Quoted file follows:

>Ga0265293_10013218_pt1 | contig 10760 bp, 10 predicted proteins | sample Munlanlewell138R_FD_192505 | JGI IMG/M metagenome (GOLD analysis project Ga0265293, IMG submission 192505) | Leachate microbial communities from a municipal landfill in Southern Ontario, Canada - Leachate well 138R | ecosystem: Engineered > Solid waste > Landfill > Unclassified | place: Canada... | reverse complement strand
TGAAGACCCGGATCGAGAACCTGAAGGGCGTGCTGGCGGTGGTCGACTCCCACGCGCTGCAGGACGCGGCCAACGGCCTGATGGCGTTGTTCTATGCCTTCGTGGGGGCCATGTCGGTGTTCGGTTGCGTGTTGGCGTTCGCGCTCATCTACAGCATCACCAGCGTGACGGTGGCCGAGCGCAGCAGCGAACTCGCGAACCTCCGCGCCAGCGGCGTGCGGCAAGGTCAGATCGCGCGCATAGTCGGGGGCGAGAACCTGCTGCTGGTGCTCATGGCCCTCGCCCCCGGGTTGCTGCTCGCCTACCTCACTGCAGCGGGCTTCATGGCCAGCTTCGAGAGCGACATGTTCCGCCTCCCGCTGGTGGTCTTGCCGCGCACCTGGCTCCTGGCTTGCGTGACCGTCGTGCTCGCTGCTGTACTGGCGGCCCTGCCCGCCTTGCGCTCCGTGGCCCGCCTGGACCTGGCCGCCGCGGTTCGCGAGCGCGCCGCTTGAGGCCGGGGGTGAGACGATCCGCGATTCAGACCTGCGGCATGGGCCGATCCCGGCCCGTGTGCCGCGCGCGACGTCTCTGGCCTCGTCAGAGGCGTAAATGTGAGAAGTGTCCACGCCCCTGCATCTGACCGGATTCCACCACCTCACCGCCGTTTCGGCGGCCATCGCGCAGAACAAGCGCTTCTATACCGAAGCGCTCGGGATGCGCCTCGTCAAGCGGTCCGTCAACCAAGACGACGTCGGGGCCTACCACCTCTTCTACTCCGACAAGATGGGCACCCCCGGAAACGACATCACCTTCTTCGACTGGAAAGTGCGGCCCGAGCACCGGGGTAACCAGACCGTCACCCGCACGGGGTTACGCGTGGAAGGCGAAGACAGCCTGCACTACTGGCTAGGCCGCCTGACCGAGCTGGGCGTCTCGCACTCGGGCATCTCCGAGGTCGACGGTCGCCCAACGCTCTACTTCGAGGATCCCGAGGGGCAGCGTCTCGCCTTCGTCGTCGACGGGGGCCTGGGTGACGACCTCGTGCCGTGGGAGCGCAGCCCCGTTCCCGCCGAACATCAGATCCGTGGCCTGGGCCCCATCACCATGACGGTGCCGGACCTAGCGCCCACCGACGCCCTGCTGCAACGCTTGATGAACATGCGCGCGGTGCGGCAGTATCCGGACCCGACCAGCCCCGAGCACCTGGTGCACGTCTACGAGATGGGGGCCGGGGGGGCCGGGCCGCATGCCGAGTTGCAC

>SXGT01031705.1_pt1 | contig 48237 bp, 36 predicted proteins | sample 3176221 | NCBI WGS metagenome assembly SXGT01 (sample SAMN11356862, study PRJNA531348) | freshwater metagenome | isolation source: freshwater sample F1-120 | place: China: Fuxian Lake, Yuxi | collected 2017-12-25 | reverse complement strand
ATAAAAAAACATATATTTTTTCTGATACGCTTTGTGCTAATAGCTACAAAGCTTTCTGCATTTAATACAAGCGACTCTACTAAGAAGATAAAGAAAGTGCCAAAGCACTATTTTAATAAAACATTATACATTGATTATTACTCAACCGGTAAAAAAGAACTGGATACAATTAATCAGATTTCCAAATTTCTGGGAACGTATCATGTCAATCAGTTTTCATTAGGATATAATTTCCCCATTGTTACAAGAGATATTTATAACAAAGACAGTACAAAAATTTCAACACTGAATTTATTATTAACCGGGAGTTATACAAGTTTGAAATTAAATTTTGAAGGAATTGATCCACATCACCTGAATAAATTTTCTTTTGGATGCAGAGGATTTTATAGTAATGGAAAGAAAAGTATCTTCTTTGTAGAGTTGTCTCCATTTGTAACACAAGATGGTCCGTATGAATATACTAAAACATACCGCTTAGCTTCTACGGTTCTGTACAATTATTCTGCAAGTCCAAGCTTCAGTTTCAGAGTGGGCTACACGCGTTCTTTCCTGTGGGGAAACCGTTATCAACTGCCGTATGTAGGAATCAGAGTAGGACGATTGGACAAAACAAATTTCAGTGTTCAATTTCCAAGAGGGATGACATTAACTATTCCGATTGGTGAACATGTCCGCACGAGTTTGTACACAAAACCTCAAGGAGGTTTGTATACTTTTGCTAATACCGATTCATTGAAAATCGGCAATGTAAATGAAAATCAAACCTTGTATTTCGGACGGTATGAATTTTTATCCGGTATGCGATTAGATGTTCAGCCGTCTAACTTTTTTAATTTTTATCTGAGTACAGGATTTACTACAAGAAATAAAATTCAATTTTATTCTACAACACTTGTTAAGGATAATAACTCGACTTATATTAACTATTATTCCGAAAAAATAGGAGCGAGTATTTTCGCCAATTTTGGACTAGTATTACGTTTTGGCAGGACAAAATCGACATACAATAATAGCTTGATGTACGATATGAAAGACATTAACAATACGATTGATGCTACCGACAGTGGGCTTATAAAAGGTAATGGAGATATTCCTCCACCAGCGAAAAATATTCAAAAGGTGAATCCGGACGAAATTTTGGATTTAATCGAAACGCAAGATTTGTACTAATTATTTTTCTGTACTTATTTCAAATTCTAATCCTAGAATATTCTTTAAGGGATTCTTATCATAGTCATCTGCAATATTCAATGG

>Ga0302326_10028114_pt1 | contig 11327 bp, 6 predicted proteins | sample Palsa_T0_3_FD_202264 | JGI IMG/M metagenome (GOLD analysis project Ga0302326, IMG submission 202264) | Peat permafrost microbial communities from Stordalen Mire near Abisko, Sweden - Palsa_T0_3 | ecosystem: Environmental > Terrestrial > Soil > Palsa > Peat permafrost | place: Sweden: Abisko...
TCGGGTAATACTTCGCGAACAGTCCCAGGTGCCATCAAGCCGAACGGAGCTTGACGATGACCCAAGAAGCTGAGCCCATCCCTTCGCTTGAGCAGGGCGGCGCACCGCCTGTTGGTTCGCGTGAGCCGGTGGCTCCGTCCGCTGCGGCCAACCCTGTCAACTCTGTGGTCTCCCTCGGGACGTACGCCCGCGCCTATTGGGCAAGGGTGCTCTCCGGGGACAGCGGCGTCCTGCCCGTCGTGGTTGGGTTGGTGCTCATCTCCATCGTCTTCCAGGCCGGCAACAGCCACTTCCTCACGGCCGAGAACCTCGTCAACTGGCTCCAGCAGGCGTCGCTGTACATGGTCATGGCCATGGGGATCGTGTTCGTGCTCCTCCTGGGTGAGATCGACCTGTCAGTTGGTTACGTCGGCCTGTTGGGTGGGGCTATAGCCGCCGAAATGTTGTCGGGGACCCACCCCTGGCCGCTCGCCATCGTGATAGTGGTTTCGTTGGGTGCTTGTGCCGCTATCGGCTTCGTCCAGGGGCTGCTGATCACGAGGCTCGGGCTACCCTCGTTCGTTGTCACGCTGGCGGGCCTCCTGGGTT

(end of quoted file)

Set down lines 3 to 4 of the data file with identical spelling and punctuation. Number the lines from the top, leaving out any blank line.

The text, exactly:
>SXGT01031705.1_pt1 | contig 48237 bp, 36 predicted proteins | sample 3176221 | NCBI WGS metagenome assembly SXGT01 (sample SAMN11356862, study PRJNA531348) | freshwater metagenome | isolation source: freshwater sample F1-120 | place: China: Fuxian Lake, Yuxi | collected 2017-12-25 | reverse complement strand
ATAAAAAAACATATATTTTTTCTGATACGCTTTGTGCTAATAGCTACAAAGCTTTCTGCATTTAATACAAGCGACTCTACTAAGAAGATAAAGAAAGTGCCAAAGCACTATTTTAATAAAACATTATACATTGATTATTACTCAACCGGTAAAAAAGAACTGGATACAATTAATCAGATTTCCAAATTTCTGGGAACGTATCATGTCAATCAGTTTTCATTAGGATATAATTTCCCCATTGTTACAAGAGATATTTATAACAAAGACAGTACAAAAATTTCAACACTGAATTTATTATTAACCGGGAGTTATACAAGTTTGAAATTAAATTTTGAAGGAATTGATCCACATCACCTGAATAAATTTTCTTTTGGATGCAGAGGATTTTATAGTAATGGAAAGAAAAGTATCTTCTTTGTAGAGTTGTCTCCATTTGTAACACAAGATGGTCCGTATGAATATACTAAAACATACCGCTTAGCTTCTACGGTTCTGTACAATTATTCTGCAAGTCCAAGCTTCAGTTTCAGAGTGGGCTACACGCGTTCTTTCCTGTGGGGAAACCGTTATCAACTGCCGTATGTAGGAATCAGAGTAGGACGATTGGACAAAACAAATTTCAGTGTTCAATTTCCAAGAGGGATGACATTAACTATTCCGATTGGTGAACATGTCCGCACGAGTTTGTACACAAAACCTCAAGGAGGTTTGTATACTTTTGCTAATACCGATTCATTGAAAATCGGCAATGTAAATGAAAATCAAACCTTGTATTTCGGACGGTATGAATTTTTATCCGGTATGCGATTAGATGTTCAGCCGTCTAACTTTTTTAATTTTTATCTGAGTACAGGATTTACTACAAGAAATAAAATTCAATTTTATTCTACAACACTTGTTAAGGATAATAACTCGACTTATATTAACTATTATTCCGAAAAAATAGGAGCGAGTATTTTCGCCAATTTTGGACTAGTATTACGTTTTGGCAGGACAAAATCGACATACAATAATAGCTTGATGTACGATATGAAAGACATTAACAATACGATTGATGCTACCGACAGTGGGCTTATAAAAGGTAATGGAGATATTCCTCCACCAGCGAAAAATATTCAAAAGGTGAATCCGGACGAAATTTTGGATTTAATCGAAACGCAAGATTTGTACTAATTATTTTTCTGTACTTATTTCAAATTCTAATCCTAGAATATTCTTTAAGGGATTCTTATCATAGTCATCTGCAATATTCAATGG